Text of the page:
Perdiep Ramesar: the man of the anonymous sources

Perdiep Ramesar: the man of the anonymous sources

Dit essay schreef ik voor het vak Social Impact of Journalism aan de San Francisco State University.

A disgraced journalist

For this essay I have chosen the topic of the disgraced journalist Perdiep Ramesar. My reason for this is that I have experienced Ramesar’s downfall from close by. When word came out about the downfall of Ramesar’s career, it made headlines in Dutch media. I distinctively remember one article on him and his career in a magazine my mother was subscribed to at the time, titled “Perdiep Ramesar: the man of the anonymous sources.” According to Harm Ede Botje in his 2015 article “Perdiep Ramesar: de man van de anonieme bronnen many call Ramesar’s downfall one of the biggest affairs in the recent history of the Dutch press.

Image result for perdiep ramesar

Ramesar is a Dutch journalist with a Hindu background, van Es writes in “De journalist die altijd (te) sterke verhalen schreef (“The journalist who always wrote (too) tall tales”), published in De Volkskrant in 2014. He was a Journalism major at Windesheim University of Applied Sciences in Zwolle. In 2007 Ramesar started working for the Christian daily newspaper Trouw.Trouw is one of the most read newspapers in the Netherlands with a circulation of 320.000 as claimed on DPGmedia’s website. According to his employer, Trouw, Ramesar was a journalist who ‘would always come back with a story, no matter where he went’.

Ramesar often reported on jihadism and radicalism. Ramesar is most famous for his articles about the “Schilderswijk,” a working class neighborhood in the city Den Haag. According to Ramesar, there was a ‘Sharia triangle’ in the Schilderswijk as stated in “Trouw praat met bewoners Schilderswijk,” written in 2014 by Sjoske Cornelissen.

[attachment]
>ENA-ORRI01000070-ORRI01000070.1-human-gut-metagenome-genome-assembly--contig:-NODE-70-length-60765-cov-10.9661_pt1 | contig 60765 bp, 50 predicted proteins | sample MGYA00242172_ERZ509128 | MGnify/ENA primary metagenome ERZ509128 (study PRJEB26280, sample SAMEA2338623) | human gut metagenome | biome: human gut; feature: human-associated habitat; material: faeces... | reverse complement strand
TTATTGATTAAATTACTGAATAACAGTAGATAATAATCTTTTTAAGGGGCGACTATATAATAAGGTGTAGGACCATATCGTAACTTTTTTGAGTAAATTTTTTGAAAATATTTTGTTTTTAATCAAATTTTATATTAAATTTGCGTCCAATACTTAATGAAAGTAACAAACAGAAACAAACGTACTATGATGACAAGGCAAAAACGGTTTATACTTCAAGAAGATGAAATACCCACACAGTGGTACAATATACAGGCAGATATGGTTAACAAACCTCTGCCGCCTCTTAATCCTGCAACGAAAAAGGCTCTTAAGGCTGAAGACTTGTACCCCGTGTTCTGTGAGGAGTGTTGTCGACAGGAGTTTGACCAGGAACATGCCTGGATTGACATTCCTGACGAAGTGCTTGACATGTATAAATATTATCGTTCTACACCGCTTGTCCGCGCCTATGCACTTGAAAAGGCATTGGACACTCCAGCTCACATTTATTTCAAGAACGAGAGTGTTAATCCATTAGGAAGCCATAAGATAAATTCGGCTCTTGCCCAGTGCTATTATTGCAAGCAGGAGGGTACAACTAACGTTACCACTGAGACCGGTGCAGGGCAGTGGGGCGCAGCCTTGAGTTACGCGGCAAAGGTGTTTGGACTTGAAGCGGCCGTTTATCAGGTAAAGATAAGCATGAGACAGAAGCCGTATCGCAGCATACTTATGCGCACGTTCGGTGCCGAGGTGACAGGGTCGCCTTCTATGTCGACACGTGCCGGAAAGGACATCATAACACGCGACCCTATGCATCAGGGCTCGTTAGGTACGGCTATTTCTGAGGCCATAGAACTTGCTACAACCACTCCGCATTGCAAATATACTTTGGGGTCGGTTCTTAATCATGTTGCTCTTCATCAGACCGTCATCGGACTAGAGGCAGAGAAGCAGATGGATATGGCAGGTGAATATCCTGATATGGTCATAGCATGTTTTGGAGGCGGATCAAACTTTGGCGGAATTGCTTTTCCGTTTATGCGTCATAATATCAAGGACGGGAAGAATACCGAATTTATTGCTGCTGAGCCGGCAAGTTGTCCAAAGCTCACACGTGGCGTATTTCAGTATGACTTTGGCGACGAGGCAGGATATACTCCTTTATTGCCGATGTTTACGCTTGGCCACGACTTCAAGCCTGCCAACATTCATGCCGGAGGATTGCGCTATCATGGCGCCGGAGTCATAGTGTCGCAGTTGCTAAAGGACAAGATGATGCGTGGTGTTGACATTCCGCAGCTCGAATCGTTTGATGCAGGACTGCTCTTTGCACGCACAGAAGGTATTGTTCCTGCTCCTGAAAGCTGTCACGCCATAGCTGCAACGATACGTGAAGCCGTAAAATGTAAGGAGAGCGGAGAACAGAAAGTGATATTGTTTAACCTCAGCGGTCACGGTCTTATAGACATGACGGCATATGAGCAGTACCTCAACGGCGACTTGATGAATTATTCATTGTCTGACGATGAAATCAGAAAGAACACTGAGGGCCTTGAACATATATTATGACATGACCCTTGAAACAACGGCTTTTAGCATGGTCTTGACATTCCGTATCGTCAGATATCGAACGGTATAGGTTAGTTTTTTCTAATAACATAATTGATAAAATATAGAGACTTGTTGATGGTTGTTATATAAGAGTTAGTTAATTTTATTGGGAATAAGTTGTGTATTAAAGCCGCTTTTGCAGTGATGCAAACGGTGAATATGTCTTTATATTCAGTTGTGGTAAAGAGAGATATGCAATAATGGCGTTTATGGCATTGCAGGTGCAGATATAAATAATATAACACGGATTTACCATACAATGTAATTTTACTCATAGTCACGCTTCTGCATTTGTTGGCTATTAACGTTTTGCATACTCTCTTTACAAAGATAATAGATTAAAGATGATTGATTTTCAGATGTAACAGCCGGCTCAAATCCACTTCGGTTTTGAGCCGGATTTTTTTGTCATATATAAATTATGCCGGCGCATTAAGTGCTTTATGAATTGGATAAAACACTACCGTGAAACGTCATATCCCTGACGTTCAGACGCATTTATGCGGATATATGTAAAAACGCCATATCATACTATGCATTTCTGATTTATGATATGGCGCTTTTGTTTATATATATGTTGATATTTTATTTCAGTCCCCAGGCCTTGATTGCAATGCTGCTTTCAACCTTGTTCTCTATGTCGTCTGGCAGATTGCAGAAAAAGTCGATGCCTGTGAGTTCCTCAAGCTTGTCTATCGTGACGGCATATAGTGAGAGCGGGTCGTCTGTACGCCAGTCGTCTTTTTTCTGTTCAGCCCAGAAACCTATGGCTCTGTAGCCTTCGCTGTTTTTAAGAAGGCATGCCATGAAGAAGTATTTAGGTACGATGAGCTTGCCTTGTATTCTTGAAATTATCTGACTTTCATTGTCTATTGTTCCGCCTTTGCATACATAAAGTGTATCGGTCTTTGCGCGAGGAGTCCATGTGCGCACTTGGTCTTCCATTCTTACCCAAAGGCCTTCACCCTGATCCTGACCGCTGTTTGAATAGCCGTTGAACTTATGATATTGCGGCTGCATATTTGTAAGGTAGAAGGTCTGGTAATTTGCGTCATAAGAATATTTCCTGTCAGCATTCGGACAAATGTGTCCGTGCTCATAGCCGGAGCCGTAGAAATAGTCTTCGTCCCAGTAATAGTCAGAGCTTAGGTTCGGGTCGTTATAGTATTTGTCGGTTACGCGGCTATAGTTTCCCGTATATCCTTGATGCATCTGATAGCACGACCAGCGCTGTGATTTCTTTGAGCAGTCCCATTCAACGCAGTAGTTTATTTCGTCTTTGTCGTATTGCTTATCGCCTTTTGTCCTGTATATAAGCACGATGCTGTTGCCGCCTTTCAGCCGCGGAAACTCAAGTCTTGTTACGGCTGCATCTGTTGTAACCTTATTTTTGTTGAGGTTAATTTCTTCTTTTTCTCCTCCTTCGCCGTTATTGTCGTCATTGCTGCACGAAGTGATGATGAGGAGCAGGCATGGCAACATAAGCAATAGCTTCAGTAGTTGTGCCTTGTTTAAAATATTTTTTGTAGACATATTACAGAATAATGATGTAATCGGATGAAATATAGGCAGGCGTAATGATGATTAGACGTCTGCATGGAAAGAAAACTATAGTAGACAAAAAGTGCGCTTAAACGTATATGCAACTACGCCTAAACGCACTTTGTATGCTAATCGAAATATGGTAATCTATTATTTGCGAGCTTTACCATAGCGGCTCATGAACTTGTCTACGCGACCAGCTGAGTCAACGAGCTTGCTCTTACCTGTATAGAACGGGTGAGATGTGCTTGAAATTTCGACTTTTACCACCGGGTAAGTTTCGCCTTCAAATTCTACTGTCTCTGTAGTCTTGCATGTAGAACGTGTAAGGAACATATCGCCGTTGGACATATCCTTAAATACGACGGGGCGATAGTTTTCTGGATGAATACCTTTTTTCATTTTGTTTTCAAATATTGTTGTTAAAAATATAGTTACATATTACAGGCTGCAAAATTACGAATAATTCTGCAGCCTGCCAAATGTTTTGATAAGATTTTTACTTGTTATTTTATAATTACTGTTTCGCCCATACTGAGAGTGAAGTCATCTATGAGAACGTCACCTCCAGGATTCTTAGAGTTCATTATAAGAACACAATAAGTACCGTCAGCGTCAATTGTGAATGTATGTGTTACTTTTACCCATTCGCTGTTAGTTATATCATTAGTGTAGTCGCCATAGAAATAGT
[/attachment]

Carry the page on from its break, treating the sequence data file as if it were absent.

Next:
A few years later Ramesar was called to speak with his chief. His chief had only one point of criticism: he should use more sources in his articles. He continued working for Trouw, but doubt arose among his co-workers. Ramesar used many anonymous sources in his articles and reports. “Because of suspicions that Ramesar may make up his sources Trouw then started an investigation into Ramesar’s articles. The investigation consisted of verifying the sources Ramesar said he used. The investigation was carried out by an independent commission formed by a professor in Journalism and an ex-judge, Botje claims in the same article mentioned earlier. The investigation concluded that Ramesar did in fact make up sources. At the end of 2014, Ramesar was fired from Trouw. According to Het Parool in “Trouw trekt 126 artikelen in van journalist Ramesar” (“Trouw withdraws 126 articles by journalism Ramesar”) the reason Trouw gave for firing Ramesar was because he used “an inexplicably large number of non-traceable sources.”

Ramesar’s reporting violated multiple core principles of journalism. These principles are the truth and accuracy of the reporting and the accountability of journalism. 

What Ramesar did in his reporting goes against the SPJ Code of Ethics. First of all, Ramesar evidently did not take responsibility for the accuracy of his work. He did not verify the information before releasing it. Next, because he repeatedly utilized anonymous sources, he did not identify sources clearly. Finally, Ramesar did not acknowledge his mistakes nor did he correct them promptly and prominently. To this day, Ramesar still refuses to admit that he made up sources, Wassens writes in his article “Perdiep Ramesar: ik heb geen enkel verhaal verzonnen.” “I haven’t made up any of the stories and I spoke to real people for these stories,” Ramesar recently wrote on his LinkedIn page in a post called “Opnieuw!” (“Over again!”).